Sun Serial: A Mother’s Journey | Part 23 — The stemming of the tide

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Editor’s note: Since September, Worcester Sun has chronicled the trials, tribulations and triumphs of Sun contributor Giselle Rivera-Flores as she explores ways to help her daughter and other Worcester families find affordable educational support and assistance. We used to describe her as an aspiring business owner; now, she’s an inspiring one, a full-fledged director of a nonprofit tutoring collaborative that began officially in late January. Her journey, though, is far from over.

Giselle Rivera-Flores

Giselle Rivera-Flores

The Learning Hub has encountered many obstacles and triumphs over the last six months. And while the business continues to evolve in different directions, our initial goals of reaching students with a curriculum of interactive maker classes and affordable tutoring is still underway.

Our business model has changed and it has whittled the very meaning behind the name itself – bringing together resources as a malleable hub for learning in different communities (rather than in one hard-to-afford location).

We are ready to begin our maker class schedule at the Worcester Public Library, with a launch date of Aug. 1, But while we organize and implement our program here in Worcester, we will also look to other inner cities facing the same educational challenges to spark our program within those communities.

Dan Ekberg, a SCORE business mentor assigned to me through the Worcester Regional Chamber of Commerce’s StartUp Worcester program, has been a great resource for The Learning Hub as it approaches its new future.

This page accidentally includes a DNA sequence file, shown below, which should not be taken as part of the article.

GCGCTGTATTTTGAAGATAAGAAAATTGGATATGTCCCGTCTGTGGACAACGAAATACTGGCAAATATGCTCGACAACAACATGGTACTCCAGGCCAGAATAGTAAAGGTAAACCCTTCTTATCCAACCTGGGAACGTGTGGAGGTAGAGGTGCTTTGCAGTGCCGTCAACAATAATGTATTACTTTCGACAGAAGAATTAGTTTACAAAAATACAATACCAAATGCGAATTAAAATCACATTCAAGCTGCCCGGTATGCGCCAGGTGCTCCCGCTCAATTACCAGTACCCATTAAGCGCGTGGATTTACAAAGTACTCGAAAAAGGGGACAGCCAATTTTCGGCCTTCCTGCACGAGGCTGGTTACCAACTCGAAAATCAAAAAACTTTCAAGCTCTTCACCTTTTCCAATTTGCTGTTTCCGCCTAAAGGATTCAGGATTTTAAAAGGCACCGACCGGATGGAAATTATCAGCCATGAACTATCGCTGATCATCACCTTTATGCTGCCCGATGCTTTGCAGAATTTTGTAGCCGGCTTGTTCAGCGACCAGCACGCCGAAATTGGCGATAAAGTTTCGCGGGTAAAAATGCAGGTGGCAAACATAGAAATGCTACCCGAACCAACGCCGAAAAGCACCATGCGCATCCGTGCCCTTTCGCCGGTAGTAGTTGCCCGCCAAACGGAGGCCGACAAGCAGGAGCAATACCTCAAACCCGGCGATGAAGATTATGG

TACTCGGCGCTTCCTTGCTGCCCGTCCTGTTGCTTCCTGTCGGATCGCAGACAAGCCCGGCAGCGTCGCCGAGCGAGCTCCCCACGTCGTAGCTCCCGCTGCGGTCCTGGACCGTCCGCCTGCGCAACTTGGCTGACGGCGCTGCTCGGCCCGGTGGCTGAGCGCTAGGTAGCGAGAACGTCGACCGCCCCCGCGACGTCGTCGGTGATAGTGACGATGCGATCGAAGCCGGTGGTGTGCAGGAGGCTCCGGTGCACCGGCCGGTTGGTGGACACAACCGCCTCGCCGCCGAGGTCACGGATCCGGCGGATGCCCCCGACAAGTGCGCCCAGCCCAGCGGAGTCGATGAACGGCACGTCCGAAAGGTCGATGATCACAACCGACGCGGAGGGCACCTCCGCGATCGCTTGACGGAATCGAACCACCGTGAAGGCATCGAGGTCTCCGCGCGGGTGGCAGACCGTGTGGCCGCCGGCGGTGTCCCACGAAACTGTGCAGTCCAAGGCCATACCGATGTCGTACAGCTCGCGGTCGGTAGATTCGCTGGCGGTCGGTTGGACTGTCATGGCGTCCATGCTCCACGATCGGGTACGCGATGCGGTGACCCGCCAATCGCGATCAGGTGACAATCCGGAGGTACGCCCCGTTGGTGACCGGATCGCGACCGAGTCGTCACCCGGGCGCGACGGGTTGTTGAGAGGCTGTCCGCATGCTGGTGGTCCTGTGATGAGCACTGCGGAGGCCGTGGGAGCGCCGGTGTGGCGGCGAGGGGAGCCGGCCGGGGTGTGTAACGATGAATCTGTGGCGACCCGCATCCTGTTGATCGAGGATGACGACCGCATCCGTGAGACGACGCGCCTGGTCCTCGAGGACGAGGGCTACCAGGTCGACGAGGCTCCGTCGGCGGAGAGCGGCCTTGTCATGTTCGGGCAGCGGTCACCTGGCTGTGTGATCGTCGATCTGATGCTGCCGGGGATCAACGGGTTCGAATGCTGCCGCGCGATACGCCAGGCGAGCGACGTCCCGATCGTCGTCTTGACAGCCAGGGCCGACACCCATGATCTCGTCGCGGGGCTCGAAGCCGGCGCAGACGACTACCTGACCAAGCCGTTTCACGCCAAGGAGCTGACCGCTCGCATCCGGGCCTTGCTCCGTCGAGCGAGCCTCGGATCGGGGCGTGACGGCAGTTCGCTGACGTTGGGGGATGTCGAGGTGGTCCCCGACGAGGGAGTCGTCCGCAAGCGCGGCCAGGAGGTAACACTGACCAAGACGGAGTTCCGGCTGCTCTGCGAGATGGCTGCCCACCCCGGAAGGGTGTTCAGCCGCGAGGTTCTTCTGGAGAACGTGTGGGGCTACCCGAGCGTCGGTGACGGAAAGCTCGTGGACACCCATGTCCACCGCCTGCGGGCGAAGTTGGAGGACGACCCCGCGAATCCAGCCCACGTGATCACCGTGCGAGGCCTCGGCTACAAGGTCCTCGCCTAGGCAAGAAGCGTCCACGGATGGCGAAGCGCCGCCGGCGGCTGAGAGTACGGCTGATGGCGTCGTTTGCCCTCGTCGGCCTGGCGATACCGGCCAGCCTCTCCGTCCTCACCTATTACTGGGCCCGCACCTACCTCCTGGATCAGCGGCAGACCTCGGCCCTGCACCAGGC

The dual goals of reaching a vast market of students and keeping our maker classes free for participating students entail a bit more capital to run than I personally can fund. Ekberg has advised us on the usage of grant funds to propel our mission forward, and although I am a writer, I am most definitely not a grant writer.

SCORE can connect me to a great network of talented and well-versed business mentors who can lead the way in the world of grants.


Read Giselle’s most recent chapter, The Pleasant Street exit, or scroll down to start from earlier in her journey.


Intern Hub is another great small business resource, where interns – college students — are able to receive credit or acknowledgement for their individual works and effort to enter the marketplace with real-world skills. The best part of the portal is not just the large network of available interns, but the seriousness with which these interns work.

With a high value on consumer satisfaction, Intern Hub appeals to me as a perfect way to blend higher education with real-world business and early learning.

Brooklyn and Giselle, right, work with a tutor they found through universitytutor.com

Jaime Flores Photography

Tutoring is still on the agenda for The Learning Hub, but there are other priorities at the moment.

We are in the starting phases of setting up a call for interns interested in grant writing for the purpose of finding funding to get The Learning Hub off the ground.